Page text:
In Providence, RI, two highways serve to separate those in different economic classes from each other. This “other side of the highway” design also occurs in cities other than Providence, such as New Haven, CT and towns along the east coast of Florida. The Brown Political Review reports on the situation in Providence. For instance, Jacob Binder writes:
The national highway system was created in the 1950s, and during that period the routes for I-195 and I-95 – the two highways that cut through Providence – were chosen. Many communities within cities across the country did not want noisy, congested roadways running through their neighborhoods, and so, as is often the case, highway routes were often chosen to favor affluent white residents. In Providence, the paths of I-195 and I-95 followed suit, physically dividing the city and isolating already marginalized communities of color. To the west and south of the highway, the neighborhoods are predominantly low-income and Hispanic, and I-195 cut off these parts of the city from the downtown area and the wealthier neighborhoods to the east. Thus through city development, Providence used transportation infrastructure to reinforce segregation, and these divisions still remain, preserved by the two strips of highway.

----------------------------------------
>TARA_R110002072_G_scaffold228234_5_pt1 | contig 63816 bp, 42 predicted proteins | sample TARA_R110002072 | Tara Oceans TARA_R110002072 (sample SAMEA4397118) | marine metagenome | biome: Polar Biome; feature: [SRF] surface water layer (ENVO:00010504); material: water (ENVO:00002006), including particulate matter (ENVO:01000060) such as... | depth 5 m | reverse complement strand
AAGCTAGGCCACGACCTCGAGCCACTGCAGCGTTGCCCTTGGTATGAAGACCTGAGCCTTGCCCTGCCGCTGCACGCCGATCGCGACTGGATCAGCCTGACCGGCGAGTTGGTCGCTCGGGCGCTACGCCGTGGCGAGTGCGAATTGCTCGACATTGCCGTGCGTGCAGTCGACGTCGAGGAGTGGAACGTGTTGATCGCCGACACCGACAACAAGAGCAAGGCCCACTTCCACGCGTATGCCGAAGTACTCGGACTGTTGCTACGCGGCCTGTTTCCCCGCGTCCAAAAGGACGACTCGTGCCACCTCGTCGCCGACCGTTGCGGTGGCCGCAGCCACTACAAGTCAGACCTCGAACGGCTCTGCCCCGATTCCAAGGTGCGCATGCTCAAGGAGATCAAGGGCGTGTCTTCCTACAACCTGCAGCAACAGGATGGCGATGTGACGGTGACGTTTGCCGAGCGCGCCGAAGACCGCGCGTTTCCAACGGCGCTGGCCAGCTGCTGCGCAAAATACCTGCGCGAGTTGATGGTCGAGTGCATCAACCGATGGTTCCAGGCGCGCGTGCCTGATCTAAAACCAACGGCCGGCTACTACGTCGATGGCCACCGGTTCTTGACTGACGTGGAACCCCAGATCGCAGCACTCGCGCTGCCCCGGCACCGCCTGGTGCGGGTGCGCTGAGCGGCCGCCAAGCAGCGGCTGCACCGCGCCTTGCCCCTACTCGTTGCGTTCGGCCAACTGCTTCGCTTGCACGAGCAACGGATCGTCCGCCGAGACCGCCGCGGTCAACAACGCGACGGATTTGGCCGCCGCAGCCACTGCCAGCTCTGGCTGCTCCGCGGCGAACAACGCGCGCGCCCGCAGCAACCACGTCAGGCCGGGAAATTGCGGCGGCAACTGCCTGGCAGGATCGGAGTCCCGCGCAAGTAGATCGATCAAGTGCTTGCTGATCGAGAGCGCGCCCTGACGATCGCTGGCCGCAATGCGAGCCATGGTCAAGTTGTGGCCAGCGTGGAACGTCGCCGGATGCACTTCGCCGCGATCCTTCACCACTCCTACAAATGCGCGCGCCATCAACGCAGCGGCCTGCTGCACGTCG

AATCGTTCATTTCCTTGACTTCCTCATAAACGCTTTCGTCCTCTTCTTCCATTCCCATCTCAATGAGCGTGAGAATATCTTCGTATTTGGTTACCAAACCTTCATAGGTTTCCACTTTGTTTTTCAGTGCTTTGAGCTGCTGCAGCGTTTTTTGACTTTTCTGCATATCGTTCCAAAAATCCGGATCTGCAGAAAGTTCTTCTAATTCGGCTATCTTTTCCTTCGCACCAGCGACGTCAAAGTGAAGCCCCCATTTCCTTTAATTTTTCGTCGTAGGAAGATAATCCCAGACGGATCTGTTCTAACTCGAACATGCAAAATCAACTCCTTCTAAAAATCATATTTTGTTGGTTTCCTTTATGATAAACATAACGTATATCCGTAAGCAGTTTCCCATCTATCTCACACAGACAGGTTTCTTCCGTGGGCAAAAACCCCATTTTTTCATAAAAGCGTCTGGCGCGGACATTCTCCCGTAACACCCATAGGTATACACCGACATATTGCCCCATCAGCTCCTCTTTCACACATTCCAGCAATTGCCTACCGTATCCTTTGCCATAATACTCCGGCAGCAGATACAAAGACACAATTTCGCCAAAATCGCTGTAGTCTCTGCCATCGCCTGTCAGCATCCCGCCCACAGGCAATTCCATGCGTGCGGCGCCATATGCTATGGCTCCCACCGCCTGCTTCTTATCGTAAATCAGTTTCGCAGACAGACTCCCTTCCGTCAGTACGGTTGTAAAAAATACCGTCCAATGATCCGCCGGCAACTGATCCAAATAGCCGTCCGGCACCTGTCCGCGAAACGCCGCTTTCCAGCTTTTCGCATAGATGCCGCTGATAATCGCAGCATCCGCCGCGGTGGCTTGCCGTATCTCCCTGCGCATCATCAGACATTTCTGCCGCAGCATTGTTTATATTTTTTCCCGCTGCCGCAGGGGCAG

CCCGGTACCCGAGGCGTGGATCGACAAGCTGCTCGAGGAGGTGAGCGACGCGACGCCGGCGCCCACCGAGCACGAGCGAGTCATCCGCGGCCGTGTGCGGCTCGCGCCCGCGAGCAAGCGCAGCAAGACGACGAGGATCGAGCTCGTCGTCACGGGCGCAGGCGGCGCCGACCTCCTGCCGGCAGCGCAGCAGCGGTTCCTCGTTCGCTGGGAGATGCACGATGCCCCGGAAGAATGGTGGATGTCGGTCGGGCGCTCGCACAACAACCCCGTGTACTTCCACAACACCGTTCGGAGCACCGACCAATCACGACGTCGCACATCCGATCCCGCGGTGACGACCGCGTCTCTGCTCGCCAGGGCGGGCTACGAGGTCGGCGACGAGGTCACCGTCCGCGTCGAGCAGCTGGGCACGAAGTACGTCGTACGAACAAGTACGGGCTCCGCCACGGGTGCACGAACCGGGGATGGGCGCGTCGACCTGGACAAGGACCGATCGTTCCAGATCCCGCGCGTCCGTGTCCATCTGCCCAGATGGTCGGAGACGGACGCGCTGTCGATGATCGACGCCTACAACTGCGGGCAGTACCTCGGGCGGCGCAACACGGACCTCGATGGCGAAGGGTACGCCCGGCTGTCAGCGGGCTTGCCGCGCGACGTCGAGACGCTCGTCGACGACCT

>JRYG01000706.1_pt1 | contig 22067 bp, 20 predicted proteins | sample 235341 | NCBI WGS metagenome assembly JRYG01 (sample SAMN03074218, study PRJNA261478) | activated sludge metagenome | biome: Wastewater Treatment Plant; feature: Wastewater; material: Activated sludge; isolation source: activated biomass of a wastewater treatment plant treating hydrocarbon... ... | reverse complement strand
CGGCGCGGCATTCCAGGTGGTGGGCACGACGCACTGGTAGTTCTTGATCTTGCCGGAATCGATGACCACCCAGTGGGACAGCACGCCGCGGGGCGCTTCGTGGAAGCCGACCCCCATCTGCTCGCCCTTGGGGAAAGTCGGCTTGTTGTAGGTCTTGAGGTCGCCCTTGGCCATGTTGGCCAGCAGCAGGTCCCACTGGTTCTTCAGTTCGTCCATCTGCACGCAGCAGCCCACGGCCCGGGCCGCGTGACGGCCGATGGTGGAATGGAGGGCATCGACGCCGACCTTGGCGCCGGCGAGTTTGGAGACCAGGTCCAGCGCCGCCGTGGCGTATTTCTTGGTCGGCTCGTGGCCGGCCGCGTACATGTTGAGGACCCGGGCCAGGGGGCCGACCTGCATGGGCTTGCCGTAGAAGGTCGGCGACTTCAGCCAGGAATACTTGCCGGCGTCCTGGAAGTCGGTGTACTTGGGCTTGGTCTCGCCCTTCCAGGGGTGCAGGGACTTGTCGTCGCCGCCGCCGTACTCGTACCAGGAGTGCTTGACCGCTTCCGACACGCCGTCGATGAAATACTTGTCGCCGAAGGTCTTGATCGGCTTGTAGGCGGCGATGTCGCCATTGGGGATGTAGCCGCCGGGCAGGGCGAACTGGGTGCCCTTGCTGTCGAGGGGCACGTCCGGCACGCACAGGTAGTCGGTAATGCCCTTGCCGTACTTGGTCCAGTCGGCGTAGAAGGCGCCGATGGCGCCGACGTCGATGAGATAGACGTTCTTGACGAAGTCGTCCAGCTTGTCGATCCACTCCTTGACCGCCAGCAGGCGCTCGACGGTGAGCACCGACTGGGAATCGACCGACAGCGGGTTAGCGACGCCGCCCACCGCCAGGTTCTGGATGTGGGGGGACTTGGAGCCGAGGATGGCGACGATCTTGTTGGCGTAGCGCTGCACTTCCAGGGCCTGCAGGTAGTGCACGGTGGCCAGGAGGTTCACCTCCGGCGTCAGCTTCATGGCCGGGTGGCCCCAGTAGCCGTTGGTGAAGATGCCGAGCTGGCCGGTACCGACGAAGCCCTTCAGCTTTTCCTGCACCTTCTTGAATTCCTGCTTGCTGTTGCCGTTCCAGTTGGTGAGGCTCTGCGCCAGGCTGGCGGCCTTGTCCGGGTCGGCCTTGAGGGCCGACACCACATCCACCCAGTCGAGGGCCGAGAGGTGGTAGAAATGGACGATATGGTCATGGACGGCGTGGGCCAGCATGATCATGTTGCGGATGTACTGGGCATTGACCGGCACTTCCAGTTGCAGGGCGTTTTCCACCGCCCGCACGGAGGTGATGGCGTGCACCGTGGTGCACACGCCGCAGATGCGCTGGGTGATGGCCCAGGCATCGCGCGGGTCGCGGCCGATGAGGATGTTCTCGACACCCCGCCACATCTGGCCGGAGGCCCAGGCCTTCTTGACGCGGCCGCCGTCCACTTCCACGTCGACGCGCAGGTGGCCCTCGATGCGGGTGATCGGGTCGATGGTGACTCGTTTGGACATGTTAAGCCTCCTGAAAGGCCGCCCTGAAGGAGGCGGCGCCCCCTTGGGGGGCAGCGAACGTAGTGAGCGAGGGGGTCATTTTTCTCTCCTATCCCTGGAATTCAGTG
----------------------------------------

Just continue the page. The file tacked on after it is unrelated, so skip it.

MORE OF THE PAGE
Downtown Providence, showing the I95 and I195 highway systems.
Brown Political Review, 3-19-2016